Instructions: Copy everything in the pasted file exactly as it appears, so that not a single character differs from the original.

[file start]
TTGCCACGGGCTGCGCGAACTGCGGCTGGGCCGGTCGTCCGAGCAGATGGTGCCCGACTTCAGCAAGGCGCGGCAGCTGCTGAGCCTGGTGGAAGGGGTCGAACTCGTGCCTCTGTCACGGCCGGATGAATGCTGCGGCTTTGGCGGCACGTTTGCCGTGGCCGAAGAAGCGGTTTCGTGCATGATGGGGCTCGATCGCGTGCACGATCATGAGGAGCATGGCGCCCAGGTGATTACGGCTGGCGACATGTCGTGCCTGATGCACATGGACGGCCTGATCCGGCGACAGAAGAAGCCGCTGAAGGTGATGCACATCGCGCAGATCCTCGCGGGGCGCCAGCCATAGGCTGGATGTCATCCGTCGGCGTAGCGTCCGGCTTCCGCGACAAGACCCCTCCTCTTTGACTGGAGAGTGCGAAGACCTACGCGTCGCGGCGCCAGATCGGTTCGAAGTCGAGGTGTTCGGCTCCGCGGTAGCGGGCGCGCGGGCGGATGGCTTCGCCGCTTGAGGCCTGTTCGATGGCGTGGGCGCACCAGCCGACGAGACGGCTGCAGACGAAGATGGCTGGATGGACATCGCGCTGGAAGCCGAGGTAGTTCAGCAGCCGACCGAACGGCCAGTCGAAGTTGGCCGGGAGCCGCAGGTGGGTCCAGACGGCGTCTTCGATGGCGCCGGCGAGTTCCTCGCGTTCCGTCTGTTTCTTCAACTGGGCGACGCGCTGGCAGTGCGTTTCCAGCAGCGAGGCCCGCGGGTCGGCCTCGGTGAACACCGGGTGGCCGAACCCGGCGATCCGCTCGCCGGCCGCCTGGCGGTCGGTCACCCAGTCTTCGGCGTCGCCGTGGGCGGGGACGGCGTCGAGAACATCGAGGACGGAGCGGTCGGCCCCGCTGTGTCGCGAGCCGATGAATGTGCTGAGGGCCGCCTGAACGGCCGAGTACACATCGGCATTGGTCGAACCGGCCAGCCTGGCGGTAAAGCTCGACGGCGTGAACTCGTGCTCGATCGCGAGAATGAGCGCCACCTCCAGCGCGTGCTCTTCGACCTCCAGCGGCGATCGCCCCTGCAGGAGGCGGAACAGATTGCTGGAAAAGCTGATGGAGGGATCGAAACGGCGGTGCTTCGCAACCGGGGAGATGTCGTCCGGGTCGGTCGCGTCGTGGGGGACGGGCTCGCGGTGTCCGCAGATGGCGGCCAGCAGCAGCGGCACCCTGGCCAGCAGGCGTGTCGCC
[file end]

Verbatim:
TTGCCACGGGCTGCGCGAACTGCGGCTGGGCCGGTCGTCCGAGCAGATGGTGCCCGACTTCAGCAAGGCGCGGCAGCTGCTGAGCCTGGTGGAAGGGGTCGAACTCGTGCCTCTGTCACGGCCGGATGAATGCTGCGGCTTTGGCGGCACGTTTGCCGTGGCCGAAGAAGCGGTTTCGTGCATGATGGGGCTCGATCGCGTGCACGATCATGAGGAGCATGGCGCCCAGGTGATTACGGCTGGCGACATGTCGTGCCTGATGCACATGGACGGCCTGATCCGGCGACAGAAGAAGCCGCTGAAGGTGATGCACATCGCGCAGATCCTCGCGGGGCGCCAGCCATAGGCTGGATGTCATCCGTCGGCGTAGCGTCCGGCTTCCGCGACAAGACCCCTCCTCTTTGACTGGAGAGTGCGAAGACCTACGCGTCGCGGCGCCAGATCGGTTCGAAGTCGAGGTGTTCGGCTCCGCGGTAGCGGGCGCGCGGGCGGATGGCTTCGCCGCTTGAGGCCTGTTCGATGGCGTGGGCGCACCAGCCGACGAGACGGCTGCAGACGAAGATGGCTGGATGGACATCGCGCTGGAAGCCGAGGTAGTTCAGCAGCCGACCGAACGGCCAGTCGAAGTTGGCCGGGAGCCGCAGGTGGGTCCAGACGGCGTCTTCGATGGCGCCGGCGAGTTCCTCGCGTTCCGTCTGTTTCTTCAACTGGGCGACGCGCTGGCAGTGCGTTTCCAGCAGCGAGGCCCGCGGGTCGGCCTCGGTGAACACCGGGTGGCCGAACCCGGCGATCCGCTCGCCGGCCGCCTGGCGGTCGGTCACCCAGTCTTCGGCGTCGCCGTGGGCGGGGACGGCGTCGAGAACATCGAGGACGGAGCGGTCGGCCCCGCTGTGTCGCGAGCCGATGAATGTGCTGAGGGCCGCCTGAACGGCCGAGTACACATCGGCATTGGTCGAACCGGCCAGCCTGGCGGTAAAGCTCGACGGCGTGAACTCGTGCTCGATCGCGAGAATGAGCGCCACCTCCAGCGCGTGCTCTTCGACCTCCAGCGGCGATCGCCCCTGCAGGAGGCGGAACAGATTGCTGGAAAAGCTGATGGAGGGATCGAAACGGCGGTGCTTCGCAACCGGGGAGATGTCGTCCGGGTCGGTCGCGTCGTGGGGGACGGGCTCGCGGTGTCCGCAGATGGCGGCCAGCAGCAGCGGCACCCTGGCCAGCAGGCGTGTCGCC